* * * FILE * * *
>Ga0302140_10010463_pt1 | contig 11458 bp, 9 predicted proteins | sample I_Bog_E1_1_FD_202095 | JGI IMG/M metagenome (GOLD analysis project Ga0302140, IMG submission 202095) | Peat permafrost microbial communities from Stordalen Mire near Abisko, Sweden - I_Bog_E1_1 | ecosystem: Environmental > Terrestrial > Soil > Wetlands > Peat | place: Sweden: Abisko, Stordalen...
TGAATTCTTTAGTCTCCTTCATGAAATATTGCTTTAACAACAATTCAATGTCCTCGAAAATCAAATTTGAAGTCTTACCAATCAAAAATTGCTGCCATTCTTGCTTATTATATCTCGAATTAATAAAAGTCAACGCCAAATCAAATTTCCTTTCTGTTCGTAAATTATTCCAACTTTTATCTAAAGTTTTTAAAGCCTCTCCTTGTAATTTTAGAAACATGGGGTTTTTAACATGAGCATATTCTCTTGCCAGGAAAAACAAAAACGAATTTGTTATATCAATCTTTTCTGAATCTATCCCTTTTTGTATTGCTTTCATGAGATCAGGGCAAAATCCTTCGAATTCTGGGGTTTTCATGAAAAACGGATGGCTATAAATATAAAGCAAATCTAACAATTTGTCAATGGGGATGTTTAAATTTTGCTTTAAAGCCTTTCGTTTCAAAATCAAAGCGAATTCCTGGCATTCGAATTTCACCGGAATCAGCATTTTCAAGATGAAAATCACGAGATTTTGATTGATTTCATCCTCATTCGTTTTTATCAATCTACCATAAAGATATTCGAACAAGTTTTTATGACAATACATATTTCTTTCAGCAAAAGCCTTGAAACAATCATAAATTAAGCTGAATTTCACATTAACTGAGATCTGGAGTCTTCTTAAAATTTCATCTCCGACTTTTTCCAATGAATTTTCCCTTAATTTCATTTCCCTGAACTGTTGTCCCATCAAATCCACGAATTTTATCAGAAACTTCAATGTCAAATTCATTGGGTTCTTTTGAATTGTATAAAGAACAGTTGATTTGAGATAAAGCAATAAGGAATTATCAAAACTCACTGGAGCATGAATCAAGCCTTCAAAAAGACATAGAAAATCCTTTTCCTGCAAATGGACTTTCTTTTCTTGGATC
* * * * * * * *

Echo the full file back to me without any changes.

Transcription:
>Ga0302140_10010463_pt1 | contig 11458 bp, 9 predicted proteins | sample I_Bog_E1_1_FD_202095 | JGI IMG/M metagenome (GOLD analysis project Ga0302140, IMG submission 202095) | Peat permafrost microbial communities from Stordalen Mire near Abisko, Sweden - I_Bog_E1_1 | ecosystem: Environmental > Terrestrial > Soil > Wetlands > Peat | place: Sweden: Abisko, Stordalen...
TGAATTCTTTAGTCTCCTTCATGAAATATTGCTTTAACAACAATTCAATGTCCTCGAAAATCAAATTTGAAGTCTTACCAATCAAAAATTGCTGCCATTCTTGCTTATTATATCTCGAATTAATAAAAGTCAACGCCAAATCAAATTTCCTTTCTGTTCGTAAATTATTCCAACTTTTATCTAAAGTTTTTAAAGCCTCTCCTTGTAATTTTAGAAACATGGGGTTTTTAACATGAGCATATTCTCTTGCCAGGAAAAACAAAAACGAATTTGTTATATCAATCTTTTCTGAATCTATCCCTTTTTGTATTGCTTTCATGAGATCAGGGCAAAATCCTTCGAATTCTGGGGTTTTCATGAAAAACGGATGGCTATAAATATAAAGCAAATCTAACAATTTGTCAATGGGGATGTTTAAATTTTGCTTTAAAGCCTTTCGTTTCAAAATCAAAGCGAATTCCTGGCATTCGAATTTCACCGGAATCAGCATTTTCAAGATGAAAATCACGAGATTTTGATTGATTTCATCCTCATTCGTTTTTATCAATCTACCATAAAGATATTCGAACAAGTTTTTATGACAATACATATTTCTTTCAGCAAAAGCCTTGAAACAATCATAAATTAAGCTGAATTTCACATTAACTGAGATCTGGAGTCTTCTTAAAATTTCATCTCCGACTTTTTCCAATGAATTTTCCCTTAATTTCATTTCCCTGAACTGTTGTCCCATCAAATCCACGAATTTTATCAGAAACTTCAATGTCAAATTCATTGGGTTCTTTTGAATTGTATAAAGAACAGTTGATTTGAGATAAAGCAATAAGGAATTATCAAAACTCACTGGAGCATGAATCAAGCCTTCAAAAAGACATAGAAAATCCTTTTCCTGCAAATGGACTTTCTTTTCTTGGATC